Understanding the Pledge

Fortunately, the Ninth Circuit Court of Appeals this year upheld the Pledge of Allegiance, so kids will go on reciting it. But how many know what it really means—especially “one nation under God”?

For most people, reciting the Pledge of Allegiance is a heart-warming patriotic expression. However, in some public school classrooms, what has been a “given” is now “questionable.” In some people’s view, reciting the Pledge may still be legal, but it is no longer appropriate.

However, Thomas Jefferson wrote, “can the liberties of a nation be thought securec when we have removed their only firm basis, a conviction in the minds of the people that they are gifts of God?”

He reflected this idea in the Declaration of Independence when he wrote:

“We hold these truths to be self-evident, that all men are created equal, that they are endowed by their Creator with certain unalienable Rights …”

Eric Buehrer, founder and president of Gateways to Better Education, points out that the idea of our freedom coming from God at the time of creation is central to the American experience. And, as Buehrer writes, “rooted in Christian history, the idea of being under God is reflected in important developments in every century of American history.”

In the 1800s Lincoln recognized our liberties coming from God when he delivered his Gettysburg Address. He said “Fourscore and seven years ago our fathers brought forth upon this continent a new nation, conceived in liberty, and dedicated to the proposition that all men are created equal.”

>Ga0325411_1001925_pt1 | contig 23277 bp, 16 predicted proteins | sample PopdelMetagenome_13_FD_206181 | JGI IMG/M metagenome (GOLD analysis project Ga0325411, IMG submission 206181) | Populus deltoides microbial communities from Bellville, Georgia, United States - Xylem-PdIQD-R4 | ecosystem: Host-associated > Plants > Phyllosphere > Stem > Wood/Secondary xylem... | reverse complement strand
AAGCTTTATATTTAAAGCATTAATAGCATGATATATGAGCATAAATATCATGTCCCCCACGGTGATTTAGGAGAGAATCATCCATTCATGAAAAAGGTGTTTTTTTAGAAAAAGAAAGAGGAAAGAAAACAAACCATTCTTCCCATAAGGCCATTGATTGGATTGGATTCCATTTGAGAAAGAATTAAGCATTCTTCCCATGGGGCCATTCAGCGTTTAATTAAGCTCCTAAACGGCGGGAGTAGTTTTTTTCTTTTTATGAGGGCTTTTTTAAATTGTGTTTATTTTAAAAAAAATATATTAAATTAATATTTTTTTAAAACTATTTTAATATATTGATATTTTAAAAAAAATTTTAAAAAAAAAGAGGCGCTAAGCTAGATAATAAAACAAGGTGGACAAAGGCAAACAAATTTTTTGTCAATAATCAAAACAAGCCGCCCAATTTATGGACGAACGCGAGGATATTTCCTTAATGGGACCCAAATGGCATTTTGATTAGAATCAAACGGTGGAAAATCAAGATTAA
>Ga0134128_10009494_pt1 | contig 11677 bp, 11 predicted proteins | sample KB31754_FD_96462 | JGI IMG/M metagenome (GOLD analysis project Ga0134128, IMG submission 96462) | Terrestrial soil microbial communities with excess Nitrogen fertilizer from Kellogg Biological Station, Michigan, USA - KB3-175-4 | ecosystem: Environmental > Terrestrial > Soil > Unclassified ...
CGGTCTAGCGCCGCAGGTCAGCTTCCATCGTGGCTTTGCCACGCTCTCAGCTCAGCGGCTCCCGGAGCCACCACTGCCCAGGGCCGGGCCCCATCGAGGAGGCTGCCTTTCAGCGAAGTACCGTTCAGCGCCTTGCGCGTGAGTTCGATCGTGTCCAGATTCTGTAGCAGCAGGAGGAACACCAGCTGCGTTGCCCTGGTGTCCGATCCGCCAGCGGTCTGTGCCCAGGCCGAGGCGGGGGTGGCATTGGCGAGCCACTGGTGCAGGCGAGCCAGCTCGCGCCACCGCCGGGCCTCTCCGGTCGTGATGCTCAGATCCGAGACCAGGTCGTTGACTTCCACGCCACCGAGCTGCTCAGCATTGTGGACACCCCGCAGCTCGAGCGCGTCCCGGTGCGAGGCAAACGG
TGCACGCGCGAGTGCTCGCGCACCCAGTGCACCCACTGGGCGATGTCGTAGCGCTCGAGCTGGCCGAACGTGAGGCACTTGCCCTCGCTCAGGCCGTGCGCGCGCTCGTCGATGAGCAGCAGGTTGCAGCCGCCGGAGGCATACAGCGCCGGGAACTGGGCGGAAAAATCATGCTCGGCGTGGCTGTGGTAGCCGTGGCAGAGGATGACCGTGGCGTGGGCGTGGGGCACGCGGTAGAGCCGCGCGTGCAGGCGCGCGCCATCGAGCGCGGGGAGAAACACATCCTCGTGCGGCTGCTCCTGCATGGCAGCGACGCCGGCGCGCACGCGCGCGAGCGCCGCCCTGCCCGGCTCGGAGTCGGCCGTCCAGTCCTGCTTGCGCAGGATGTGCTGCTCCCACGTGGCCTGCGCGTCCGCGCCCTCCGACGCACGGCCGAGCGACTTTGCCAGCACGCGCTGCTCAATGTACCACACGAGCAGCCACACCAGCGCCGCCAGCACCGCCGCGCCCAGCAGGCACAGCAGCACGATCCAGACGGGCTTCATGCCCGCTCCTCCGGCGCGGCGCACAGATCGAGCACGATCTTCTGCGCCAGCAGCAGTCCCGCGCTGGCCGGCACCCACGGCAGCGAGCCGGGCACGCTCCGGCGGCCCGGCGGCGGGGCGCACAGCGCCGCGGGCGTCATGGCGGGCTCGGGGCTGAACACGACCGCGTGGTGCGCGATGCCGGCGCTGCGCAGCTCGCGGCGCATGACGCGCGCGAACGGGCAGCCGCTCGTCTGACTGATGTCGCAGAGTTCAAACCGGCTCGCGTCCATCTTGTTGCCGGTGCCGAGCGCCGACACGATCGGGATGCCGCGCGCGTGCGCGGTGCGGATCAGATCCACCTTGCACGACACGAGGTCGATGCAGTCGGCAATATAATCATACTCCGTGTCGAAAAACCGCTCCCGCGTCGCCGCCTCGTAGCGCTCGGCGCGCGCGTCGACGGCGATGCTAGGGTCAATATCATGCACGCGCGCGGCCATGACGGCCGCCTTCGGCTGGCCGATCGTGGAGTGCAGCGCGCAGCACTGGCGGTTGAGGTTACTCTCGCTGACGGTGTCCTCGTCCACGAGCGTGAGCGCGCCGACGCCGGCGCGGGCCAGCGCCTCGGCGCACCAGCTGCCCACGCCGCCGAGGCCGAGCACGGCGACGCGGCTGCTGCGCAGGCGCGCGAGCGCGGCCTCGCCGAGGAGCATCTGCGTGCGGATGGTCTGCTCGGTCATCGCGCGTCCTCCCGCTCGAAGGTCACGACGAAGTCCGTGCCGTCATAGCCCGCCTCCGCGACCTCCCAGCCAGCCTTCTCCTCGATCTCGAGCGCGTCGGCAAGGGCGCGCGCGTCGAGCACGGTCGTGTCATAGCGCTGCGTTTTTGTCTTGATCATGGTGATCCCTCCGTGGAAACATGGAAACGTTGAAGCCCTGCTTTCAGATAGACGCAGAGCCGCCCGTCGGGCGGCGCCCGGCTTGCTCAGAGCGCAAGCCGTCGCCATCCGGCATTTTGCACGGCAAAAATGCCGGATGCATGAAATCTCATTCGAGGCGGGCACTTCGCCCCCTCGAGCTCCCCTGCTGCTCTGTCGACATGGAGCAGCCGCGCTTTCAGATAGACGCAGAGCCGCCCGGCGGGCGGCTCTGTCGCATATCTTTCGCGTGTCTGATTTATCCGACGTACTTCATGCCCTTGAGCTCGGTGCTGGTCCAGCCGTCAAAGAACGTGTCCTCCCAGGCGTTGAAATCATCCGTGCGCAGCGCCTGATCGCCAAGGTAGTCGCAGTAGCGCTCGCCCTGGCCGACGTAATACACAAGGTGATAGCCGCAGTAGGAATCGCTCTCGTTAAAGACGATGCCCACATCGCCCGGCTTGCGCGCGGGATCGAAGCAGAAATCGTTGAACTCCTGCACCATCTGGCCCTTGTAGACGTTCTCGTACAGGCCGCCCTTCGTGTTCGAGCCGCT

And, in the latter part of the 20th Century, Rev. Martin Luther King, Jr. appealed to the same principle of divinely bestowed rights for all people as the underpinnings for the Civil Rights movement. From a Birmingham jail, he referred to the “transcendent Law of God, governing us all.” And then he said famously, “I have a dream that one day this nation will rise up and live out the true meaning of its creed: ‘We hold these truths to be self-evident: that all men are created equal.’”

Each time we recite the Pledge of Allegiance, we are reminding ourselves of what Jefferson called the “only firm basis” for libertya conviction that these rights come from God, not the government.

Your children’s schools may not teach them this important principle, but you can. As a family you can read and discuss what the Pledge of Allegiance means.

To help you do that, our friends at Gateways to Better Education are offering Breakpoint listeners a free poster of the American flag that also has an explanation for each phrase of the Pledge—including what it means to be one nation under God.

The poster they’ve created uses the words of the Declaration of Independence to explain “one nation under God.” It’s being used in public school classrooms across the country. To receive your free copy of the Pledge of Allegiance poster for your family, visit www.breakpoint.org.

I applaud Gateways for its tremendous work of equipping parents and teachers so they can help our children and grandchildren understand the importance of our Christian heritage.

That’s a task we should all take up.

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  • plowshare

    Lincoln also made it explicit towards the end: “We…highly resolve…that this nation, under God, shall have a new birth of liberty”. In the August/September issue of First Things, Robert P. George has a long article in which he makes the connection with the Pledge of Allegiance and notes that the American Constitution Society is using early drafts of the Gettysburg Address which omit the words “under God” in its printed matter. Dr. George notes that this is a highly suspicious rewriting of history.

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